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Unit vectors in cylindrical coordinate system A unit vector can be expressed as: where The cylindrical and material coordinate systems can be related using the following unit vectors This is the information we typed in as base vectors

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Materials – PZT-5H

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Change the coordinate system Piezoelectric Devices (pzd) > Piezoelectric Material 1 Change the Coordinate system from Global coordinate system to Base Vector System 2 (sys2)

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What happens to the material properties? d 33 denotes the polarization along the local z-direction By default this would correspond to the material’s z-direction In the newly defined cylindrical coordinate system this would correspond to the radial direction d 33 = 5.93e-10[C/N]

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Structural boundary conditions Restrict vertical displacement of lower surface Restrict normal displacement of inner surface All other boundaries are free to deform

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Electrical boundary conditions Outer surfaces are at electrical ground (zero voltage) Inner surfaces are at 100 V All other boundaries are at zero charge

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Mesh and Compute The Normal Swept mesh creates 72 hexahedral elements

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Displacement, Electric Fields and Electric Potential The radial displacement produced by a radial electric field (black cones) shows that the piezo disk is radially polarized Voltage distribution in the piezo disk

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Cylindrical coordinate system The blue arrows pointing radially within the disk indicates that the third axis (x3) of the Base Vector System is aligned with the radial direction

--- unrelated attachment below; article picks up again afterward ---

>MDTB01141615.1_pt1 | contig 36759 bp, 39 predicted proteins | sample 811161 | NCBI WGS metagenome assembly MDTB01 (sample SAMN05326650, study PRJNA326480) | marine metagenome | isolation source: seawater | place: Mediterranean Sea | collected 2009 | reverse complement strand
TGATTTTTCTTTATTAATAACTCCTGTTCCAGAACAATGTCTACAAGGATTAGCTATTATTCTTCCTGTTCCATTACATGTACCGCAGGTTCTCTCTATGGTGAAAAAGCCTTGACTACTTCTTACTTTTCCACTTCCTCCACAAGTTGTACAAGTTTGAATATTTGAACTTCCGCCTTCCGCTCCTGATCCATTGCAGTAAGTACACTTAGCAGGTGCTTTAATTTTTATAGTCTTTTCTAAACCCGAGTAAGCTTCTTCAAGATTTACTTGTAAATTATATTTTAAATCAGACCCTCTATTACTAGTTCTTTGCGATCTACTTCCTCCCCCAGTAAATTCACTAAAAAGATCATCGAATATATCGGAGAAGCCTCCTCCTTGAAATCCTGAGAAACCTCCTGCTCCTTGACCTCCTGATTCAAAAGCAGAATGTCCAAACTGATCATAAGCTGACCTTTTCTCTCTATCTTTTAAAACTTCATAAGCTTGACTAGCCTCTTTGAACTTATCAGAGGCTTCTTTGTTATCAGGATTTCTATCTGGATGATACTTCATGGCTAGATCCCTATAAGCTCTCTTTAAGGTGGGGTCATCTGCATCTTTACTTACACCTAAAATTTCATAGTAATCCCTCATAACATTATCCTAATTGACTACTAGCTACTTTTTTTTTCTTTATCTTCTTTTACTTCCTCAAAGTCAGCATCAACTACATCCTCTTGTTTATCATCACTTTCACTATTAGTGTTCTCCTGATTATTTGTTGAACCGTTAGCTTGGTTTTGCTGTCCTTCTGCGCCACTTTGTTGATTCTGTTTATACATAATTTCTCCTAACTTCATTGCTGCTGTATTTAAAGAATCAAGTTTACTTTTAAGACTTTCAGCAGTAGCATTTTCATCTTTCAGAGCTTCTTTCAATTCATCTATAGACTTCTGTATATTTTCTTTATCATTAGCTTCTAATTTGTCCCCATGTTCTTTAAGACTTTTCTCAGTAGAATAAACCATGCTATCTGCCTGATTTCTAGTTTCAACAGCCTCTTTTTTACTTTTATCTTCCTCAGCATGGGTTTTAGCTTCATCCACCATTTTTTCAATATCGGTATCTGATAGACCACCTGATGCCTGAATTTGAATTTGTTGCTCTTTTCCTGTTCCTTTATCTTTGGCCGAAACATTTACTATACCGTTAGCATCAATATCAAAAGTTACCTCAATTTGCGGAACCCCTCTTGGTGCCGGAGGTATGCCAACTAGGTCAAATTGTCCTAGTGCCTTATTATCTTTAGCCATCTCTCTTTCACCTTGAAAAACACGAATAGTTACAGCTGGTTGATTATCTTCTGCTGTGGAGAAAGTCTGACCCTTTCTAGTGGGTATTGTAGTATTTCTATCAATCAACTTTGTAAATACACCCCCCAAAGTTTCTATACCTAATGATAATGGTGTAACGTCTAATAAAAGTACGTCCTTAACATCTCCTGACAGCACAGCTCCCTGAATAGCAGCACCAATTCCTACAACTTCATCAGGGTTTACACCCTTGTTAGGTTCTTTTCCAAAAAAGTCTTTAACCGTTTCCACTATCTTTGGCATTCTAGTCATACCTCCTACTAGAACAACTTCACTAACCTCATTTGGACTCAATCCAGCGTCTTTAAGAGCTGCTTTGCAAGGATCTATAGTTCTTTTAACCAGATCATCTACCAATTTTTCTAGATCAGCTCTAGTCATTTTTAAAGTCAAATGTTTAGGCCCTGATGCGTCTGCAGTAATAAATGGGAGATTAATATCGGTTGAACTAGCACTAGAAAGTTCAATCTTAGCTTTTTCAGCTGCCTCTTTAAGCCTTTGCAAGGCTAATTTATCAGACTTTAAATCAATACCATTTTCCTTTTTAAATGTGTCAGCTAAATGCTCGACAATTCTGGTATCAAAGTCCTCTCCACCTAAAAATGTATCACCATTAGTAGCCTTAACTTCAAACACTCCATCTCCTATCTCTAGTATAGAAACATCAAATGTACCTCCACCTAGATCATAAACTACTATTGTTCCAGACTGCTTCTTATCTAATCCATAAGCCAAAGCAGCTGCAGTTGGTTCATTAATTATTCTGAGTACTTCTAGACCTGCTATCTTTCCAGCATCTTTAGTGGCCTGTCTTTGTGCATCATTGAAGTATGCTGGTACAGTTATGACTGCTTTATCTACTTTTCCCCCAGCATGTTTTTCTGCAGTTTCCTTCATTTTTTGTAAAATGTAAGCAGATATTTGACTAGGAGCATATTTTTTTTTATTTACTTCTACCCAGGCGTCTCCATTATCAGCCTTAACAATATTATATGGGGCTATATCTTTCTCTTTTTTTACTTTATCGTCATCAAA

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Stresses and Strains Stresses and Strains are available in the Local Coordinate System for postprocessing Stresses in the local coordinate system are named: – Normal components: pzd.sl11, pzd.sl22, pzd.sl33 – Shear components: pzd.sl12, pzd.sl13, pzd.sl23 Strains in the local coordinate system are named: – Normal components: pzd.el11, pzd.el22, pzd.el33 – Shear components: pzd.el12, pzd.el13, pzd.el23 For our example this notation can interpreted as: – Index 1 → φ direction – Index 2 → z direction – Index 3 → r direction

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Transformation into local coordinate sytem Turn on the Equation View to see how the components of the coordinate transformation tensor sys2.Tij (i,j = 1,2,3) influence the stress and strain computation

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Strains in local coordinate system Plot on a radial section

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Summary This tutorial showed how to setup a static analysis on a radially polarized piezoelectric disk The radial polarization was modeled by creating a custom cylindrical coordinate system The tutorial showed how to create plots to visualize the new coordinate system and stresses and strains in this coordinate system